Interview 11


Captain Courageous.

Richard Chamberlain hasn't been home in eight months. He's been too busy touring as Captain Von Trapp with The Sound of Music, a role he first played on Broadway for four months.

If you lived in Hawaii, you'd count the days away, too. "I'm missing the islands a lot at the moment," he says. "I thought the captain was a sort of secondary role and that I'd have time to do some painting and learn some Italian on the road, but I found out that it's a really major role and all-consuming." (The 21st Century Gallery, 235 Fillmore St., will show Chamberlain's paintings during the run of the play this week.)

Best known for Dr. Kildare and his 1980s reign as king of the miniseries, Chamberlain has recorded albums in the past, but still surprises audiences when he launches into Edelweiss.

"Nobody's ever thought of me as a singer, because I haven't sung professionally very much," he says. "Especially with The Sound of Music, where I really sing, I get a lot of surprised reactions after the show."

There are two months left of the tour, and Chamberlain already seems to be sniffing the ocean breezes.

"I'm pooped," he says. "The show's still wonderful, and still thrilling to do, maybe because the audiences love it so much, but the incredible discipline of being on the road is a little tiring."

With The Sound of Music, Chamberlain is meeting a third generation of audiences. For those who came in late, he looks back over memories of productions past:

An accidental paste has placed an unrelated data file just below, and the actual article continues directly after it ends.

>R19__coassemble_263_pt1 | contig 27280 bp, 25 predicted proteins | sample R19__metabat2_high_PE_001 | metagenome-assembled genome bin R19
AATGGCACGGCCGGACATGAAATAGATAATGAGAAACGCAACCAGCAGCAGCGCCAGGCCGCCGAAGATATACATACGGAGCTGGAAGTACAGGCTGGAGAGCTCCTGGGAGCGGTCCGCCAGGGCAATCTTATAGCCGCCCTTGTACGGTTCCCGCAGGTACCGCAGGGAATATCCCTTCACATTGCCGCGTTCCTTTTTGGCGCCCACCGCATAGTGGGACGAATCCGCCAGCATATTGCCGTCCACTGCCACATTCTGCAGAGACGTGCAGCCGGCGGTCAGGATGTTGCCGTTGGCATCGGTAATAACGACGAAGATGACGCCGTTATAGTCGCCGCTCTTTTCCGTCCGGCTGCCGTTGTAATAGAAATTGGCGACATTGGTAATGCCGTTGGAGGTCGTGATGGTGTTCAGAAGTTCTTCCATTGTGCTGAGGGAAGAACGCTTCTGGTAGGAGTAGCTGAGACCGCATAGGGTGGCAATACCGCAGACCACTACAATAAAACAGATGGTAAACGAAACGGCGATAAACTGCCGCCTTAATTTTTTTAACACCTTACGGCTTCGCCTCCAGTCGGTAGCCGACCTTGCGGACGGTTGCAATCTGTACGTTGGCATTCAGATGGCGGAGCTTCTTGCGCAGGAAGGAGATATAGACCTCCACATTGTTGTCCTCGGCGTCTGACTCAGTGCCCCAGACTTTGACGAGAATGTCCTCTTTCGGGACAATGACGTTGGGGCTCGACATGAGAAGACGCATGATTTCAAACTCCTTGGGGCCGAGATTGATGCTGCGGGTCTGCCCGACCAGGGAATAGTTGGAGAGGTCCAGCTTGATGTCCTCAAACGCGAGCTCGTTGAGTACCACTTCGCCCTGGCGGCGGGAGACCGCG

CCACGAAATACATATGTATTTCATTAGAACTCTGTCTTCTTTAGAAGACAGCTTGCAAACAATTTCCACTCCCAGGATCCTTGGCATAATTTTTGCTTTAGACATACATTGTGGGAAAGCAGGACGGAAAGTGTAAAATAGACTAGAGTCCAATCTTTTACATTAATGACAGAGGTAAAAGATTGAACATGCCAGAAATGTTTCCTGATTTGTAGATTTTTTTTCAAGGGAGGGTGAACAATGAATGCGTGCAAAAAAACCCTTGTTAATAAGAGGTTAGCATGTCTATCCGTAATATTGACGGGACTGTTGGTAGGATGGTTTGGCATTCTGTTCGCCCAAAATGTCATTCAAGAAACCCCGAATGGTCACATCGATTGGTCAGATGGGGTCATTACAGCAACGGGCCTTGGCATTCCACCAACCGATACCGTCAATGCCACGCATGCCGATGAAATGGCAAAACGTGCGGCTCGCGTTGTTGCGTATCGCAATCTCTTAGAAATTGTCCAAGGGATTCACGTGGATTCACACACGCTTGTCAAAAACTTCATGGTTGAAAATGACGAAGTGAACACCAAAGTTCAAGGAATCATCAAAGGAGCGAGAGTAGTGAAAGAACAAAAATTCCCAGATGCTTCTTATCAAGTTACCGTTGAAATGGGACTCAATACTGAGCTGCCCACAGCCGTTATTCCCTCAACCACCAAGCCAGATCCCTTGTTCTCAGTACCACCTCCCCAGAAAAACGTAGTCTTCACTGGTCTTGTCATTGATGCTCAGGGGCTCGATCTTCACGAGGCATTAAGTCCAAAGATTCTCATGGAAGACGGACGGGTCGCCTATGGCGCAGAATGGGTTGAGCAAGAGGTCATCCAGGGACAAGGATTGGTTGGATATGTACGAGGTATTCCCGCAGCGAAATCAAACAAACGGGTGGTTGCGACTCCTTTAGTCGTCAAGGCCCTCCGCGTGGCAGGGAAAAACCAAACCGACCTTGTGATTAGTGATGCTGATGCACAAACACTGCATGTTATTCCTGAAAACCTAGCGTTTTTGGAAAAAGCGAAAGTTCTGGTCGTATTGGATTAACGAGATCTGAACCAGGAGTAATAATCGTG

Dr. Kildare (1961-66): "A lot of actors took television a little more seriously in those days. We had Gloria Swanson, for Pete's sake, and John Cassavetes and Gena Rowlands, Lauren Bacall. All kinds of fascinating, fascinating people did that show ... "Also my relationship with Raymond Massey, who was a second father in a way."

Towering Inferno (1974): "Being cooped up in the hotel set with all kinds of superstars. Paul Newman and Jennifer Jones and Fred Astaire and William Holden. "The producer was extraordinarily good at keeping the peace. And most of them were good friends.

"O.J. Simpson was on that one. He was incredibly sweet, and very charming, and very friendly. He's the only person who's autograph I've ever asked for. It's hard to imagine him doing other things."

The Three Musketeers (1973): "Oliver Reed was a terrifying presence. Extremely dangerous man. He could be very sweet, but if he turned on you, he could make life terrible for you. He was up all night, drinking, eating goldfish out of the aquariums, then coming to work the next day and being fine."

Shogun (1980): "Being six and a half months in Japan was a wonderful, wonderful experience. We had our Tokyo weeks, we had our Nagashima weeks, in towns where locals had hardly ever seen Caucasians."

The Thorn Birds (1983): On Rachel Ward: "There were rumors that we were fighting on the set. That was absolutely untrue ... She had that glow of just having fallen in love with Bryan Brown."

On Barbara Stanwyck: "She was just astonishing. Totally professional. She was tough and vulnerable at the same time, which I think is one of the things that makes a star."

2000 Lisa Bornstein